Crimson Trace

August 11, 2017

Editor's Notebook: GLOCK Operator Course

This feature is from our companion service The Tactical Wire.

Last week, I was in Smyrna, Georgia at the building that houses a component of GLOCK, Inc. That component was GLOCK Professional, the part of the company that encompasses training and the GLOCK Shooting Sports Foundation.

The training element, in my experience, was for their Armorer Course, Advanced Armorer Course and the Instructor Workshop. The primary clientele, it seemed, was for agencies transitioning to the GLOCK pistol and Armorer training for those involved in retail sales of the guns, as well as for law enforcement.

I'd taken Armorer three times and the Instructor Workshop twice, or so I remember, and found it good. Now GLOCK Professional was offering a new class, GLOCK Operator and a few media types were there to check it out.

Starting out on NRA Timed/Rapid Fire bullseye targets at fifteen yards, it was ten repetitions of "draw to a single hit."
We got to meet the Director of Training and GSSF, Joseph "Willie" Parent, a young troop who clearly has a handle on imparting physical skills education and practice. Willie was ably backed up by Training Manager Scotty Banks and GSSF/Training troop Chuck Evans.

They introduced "Gen1" trainer Chris Edwards, GSSF Match Coordinator. As there would be twelve of us taking the class, that would be four cadre on the line to make sure we didn't stub our toes.

Along with the media, GLOCK National Sales Manager Bob Radecki rounded out the firing line. To sell the product line, it's handy to be able to use the product safely and effectively. Bob fits that bill and keeps his skill level up by training.

There were up to four cadre watching each relay of shooters.
As I said, it was a media group. For that reason, guns, magazines, support gear and ammo was provided. We used GLOCK 17 and GLOCK 19 pistols. The ammo was Fiocchi hardball. Holsters and magazine pouches were from Blade-Tech, their Signature Holster and DMP (double magazine pouch), both with Tek-Lok attachments.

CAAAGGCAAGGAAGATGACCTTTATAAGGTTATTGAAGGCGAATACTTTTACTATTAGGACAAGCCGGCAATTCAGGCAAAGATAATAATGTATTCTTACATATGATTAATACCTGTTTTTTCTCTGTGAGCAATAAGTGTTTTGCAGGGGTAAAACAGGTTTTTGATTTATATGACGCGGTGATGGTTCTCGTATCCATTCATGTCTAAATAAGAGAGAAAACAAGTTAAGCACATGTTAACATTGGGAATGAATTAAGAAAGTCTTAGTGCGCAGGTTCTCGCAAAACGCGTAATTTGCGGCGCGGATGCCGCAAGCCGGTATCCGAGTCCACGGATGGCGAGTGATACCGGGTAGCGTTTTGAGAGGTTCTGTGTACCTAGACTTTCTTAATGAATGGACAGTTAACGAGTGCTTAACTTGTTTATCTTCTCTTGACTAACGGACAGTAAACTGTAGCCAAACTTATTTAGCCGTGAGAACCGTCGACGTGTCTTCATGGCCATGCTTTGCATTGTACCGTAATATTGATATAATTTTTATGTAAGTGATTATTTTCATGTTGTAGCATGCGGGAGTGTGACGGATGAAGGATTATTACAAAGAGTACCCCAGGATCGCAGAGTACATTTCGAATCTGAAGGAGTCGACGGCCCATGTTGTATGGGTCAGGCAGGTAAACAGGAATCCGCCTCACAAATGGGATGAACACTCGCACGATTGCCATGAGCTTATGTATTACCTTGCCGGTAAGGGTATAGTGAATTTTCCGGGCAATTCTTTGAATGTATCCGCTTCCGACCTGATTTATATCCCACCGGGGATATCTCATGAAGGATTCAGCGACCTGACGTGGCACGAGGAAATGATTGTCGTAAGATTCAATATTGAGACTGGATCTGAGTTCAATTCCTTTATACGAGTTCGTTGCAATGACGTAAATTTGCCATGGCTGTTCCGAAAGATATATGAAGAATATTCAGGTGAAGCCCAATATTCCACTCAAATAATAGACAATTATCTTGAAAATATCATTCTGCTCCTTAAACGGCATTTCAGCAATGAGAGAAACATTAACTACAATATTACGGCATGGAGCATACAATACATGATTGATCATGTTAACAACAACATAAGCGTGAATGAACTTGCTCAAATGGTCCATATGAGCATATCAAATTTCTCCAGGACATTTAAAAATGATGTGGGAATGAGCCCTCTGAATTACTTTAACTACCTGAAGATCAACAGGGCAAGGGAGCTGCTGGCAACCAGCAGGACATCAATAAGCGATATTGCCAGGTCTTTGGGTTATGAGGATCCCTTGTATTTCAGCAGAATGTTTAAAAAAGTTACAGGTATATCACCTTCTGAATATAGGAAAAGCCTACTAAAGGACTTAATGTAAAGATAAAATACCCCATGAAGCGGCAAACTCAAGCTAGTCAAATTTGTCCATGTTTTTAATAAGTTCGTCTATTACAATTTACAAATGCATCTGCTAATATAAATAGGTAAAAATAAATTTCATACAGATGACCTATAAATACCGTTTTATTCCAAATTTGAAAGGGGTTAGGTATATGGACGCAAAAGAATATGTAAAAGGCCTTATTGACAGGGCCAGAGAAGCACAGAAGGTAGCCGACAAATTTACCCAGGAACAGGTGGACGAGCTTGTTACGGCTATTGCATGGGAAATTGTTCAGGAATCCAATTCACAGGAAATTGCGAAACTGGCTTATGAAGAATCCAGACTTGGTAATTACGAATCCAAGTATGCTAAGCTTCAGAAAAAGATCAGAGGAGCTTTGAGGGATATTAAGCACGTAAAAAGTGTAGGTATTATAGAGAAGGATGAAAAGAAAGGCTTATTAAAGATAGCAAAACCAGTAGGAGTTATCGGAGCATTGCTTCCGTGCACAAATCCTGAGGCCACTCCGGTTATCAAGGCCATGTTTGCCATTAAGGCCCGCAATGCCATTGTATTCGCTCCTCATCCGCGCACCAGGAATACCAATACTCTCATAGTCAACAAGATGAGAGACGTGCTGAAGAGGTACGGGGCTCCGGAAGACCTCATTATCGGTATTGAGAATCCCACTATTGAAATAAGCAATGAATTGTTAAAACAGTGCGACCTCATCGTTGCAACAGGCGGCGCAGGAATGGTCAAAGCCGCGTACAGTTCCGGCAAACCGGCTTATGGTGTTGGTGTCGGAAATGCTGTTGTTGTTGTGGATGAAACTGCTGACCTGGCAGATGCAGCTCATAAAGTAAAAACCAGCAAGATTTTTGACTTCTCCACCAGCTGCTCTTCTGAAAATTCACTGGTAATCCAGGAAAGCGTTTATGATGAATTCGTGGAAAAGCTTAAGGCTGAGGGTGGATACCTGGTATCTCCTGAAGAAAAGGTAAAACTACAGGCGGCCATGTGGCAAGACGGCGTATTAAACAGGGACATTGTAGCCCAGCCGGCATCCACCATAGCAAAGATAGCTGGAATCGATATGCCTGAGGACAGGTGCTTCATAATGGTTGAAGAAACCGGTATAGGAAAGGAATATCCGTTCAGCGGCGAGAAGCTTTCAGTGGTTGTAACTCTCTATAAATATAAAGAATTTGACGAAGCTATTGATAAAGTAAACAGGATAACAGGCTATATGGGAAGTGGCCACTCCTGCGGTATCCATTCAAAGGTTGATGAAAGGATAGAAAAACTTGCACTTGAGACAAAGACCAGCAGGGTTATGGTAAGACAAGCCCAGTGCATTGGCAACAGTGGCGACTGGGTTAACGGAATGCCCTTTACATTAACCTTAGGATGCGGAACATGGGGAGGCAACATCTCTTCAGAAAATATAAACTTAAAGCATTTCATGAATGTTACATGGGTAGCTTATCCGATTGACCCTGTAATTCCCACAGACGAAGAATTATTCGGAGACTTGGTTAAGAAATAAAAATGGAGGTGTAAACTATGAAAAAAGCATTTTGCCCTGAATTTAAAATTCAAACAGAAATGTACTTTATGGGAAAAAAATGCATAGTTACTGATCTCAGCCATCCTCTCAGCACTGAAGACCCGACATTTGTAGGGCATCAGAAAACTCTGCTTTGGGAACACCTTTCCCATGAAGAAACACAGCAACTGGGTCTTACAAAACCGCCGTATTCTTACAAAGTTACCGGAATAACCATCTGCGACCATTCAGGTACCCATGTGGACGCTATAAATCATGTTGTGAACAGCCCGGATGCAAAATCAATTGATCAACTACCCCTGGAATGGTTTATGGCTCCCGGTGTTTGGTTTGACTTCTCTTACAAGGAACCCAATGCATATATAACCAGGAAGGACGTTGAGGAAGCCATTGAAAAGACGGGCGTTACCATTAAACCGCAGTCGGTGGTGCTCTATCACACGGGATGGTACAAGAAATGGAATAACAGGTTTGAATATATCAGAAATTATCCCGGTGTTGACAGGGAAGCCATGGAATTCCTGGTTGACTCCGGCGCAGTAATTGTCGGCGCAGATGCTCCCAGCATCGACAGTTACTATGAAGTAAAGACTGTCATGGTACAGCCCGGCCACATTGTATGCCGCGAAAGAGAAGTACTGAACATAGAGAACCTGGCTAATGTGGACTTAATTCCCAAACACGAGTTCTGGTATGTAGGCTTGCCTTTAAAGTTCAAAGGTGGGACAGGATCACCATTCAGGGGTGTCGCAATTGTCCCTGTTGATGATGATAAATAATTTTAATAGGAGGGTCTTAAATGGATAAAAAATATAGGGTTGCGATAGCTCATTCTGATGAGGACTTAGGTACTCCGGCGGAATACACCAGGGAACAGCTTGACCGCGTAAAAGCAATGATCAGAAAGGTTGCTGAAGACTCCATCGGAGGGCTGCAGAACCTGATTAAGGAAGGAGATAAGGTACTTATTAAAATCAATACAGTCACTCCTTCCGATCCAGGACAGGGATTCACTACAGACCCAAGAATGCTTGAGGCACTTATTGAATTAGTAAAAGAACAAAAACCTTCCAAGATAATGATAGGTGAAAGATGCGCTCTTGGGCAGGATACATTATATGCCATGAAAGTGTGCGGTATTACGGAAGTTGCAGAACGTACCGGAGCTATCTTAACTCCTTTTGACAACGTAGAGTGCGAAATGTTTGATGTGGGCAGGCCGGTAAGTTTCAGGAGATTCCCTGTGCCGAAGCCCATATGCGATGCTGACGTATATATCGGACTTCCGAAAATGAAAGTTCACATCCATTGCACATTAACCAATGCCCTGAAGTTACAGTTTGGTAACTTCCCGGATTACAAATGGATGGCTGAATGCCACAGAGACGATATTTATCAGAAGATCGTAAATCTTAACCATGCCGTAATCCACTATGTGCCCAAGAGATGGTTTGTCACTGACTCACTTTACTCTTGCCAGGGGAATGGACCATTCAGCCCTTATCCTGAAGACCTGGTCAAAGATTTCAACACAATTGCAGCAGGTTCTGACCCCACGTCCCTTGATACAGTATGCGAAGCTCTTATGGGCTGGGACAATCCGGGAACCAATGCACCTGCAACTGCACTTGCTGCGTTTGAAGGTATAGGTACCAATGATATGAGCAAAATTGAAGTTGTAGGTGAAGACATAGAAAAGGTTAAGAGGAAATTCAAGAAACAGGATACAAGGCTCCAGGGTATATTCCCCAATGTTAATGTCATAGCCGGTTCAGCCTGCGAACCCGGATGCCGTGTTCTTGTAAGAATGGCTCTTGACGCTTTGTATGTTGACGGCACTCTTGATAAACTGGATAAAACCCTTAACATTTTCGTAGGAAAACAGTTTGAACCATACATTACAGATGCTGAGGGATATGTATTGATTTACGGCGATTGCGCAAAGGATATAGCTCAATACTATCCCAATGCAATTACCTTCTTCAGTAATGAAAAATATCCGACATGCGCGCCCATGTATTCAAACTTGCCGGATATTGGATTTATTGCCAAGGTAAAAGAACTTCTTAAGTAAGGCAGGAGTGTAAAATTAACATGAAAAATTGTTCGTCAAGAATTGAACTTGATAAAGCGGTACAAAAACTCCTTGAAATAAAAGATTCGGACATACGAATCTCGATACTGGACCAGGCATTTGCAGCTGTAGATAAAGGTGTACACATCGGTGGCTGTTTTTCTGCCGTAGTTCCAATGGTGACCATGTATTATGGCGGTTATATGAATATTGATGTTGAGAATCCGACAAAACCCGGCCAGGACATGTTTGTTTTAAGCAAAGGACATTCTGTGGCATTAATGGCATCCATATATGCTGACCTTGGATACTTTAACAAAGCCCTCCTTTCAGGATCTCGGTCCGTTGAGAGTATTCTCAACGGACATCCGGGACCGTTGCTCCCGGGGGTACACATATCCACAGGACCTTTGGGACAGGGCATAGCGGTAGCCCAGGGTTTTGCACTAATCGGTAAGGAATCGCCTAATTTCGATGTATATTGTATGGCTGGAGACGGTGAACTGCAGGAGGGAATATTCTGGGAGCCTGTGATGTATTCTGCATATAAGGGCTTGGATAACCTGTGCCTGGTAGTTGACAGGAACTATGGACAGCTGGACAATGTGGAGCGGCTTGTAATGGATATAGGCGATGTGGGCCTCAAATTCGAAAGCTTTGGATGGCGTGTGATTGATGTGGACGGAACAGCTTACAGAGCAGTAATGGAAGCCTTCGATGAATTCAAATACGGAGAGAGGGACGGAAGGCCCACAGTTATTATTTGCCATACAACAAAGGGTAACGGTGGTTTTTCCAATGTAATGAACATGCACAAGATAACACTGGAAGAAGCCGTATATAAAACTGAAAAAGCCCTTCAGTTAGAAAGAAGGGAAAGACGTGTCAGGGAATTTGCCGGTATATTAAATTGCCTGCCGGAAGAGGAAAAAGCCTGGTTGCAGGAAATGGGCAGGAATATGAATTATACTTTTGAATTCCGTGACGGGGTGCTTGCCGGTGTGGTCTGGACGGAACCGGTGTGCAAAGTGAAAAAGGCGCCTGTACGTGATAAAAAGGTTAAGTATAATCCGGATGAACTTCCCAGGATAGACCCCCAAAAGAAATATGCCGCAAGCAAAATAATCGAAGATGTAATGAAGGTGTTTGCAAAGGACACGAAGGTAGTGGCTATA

The GLOCK Operator Course is offered to active law enforcement and military, NRA firearms instructors – not law enforcement only, but any certified NRA instructor -- and to active GSSF members.

It's a continuing education class, according to Willie Parent, and the class can be adapted to meet the needs of the students in the group taking the class.

As to components of the training, here's what you really need to know. First, everything is done from the holster – well, almost everything. From the very first round fired, nearly every iteration begins with interaction with the holster. That's a good thing, as we seldom start operational uses with the gun already in hand.

"Gen1" instructor Chris Edwards rounds out a firing line getting some work in support hand shooting.
Next, it's not about the speed as much as it's about the precision – and that's the precision necessary to make the hit you need to make. Will you have to put on the brakes to make a hit to the "circuitry?" When compared to making a hit to the "hydraulics," the answer is likely "yes."

In keeping with the "accuracy first" standard, making a smooth and steady press to the trigger is taught. It's not "a quick press" nor is it a "slow down, take your time." It's constant, consistent pressure to the trigger.

We started out on NRA B-8 bullseye targets. Just a few years ago, that would have been a surprise. In the old days, the two things that would get a trainee nervous quickly was a bullseye target or a stop watch. When you throw in turning targets, the fingers quickly turn into bananas.

Ten rounds, ten single hits from the holster from fifteen yards into an NRA B-8: that set the tone for the remainder of the course. It wasn't all slow fire and not all on bullseye targets, but it was drawing to one or more hits with accountability for every shot fired.

Willie ran the group through exercises which isolated individual components of the fundamentals of shooting. After presentation, we moved through stance, grip, sights, and trigger control in a building block fashion. Remembering what was done in the previous iteration, add the next area of focus.

Director Willie Parent doesn't sit in an office but leads from the front, teaching and doing demos.
Likewise, we worked reset during recoil and recoil management for quick successive hits. That was followed by reloads, failures to stop, immediate action/remediation, one-hand shooting and shooting on the move.

GLOCK Operator is a two-day course and it's not a course for duffers: you need to have taken previous training to have success in this class. As a factory course, you need to use a GLOCK pistol maintained to factory specifications, a thousand rounds of factory-loaded ammo, some dummy rounds and personal protective apparel.

A serviceable holster and magazine pouch arrangement is likewise required.

What can I say? The class was outstanding. The people made it great as did the facility. Avail yourself of this training if you can.

For more information, see the GLOCK Professional website.

- - Rich Grassi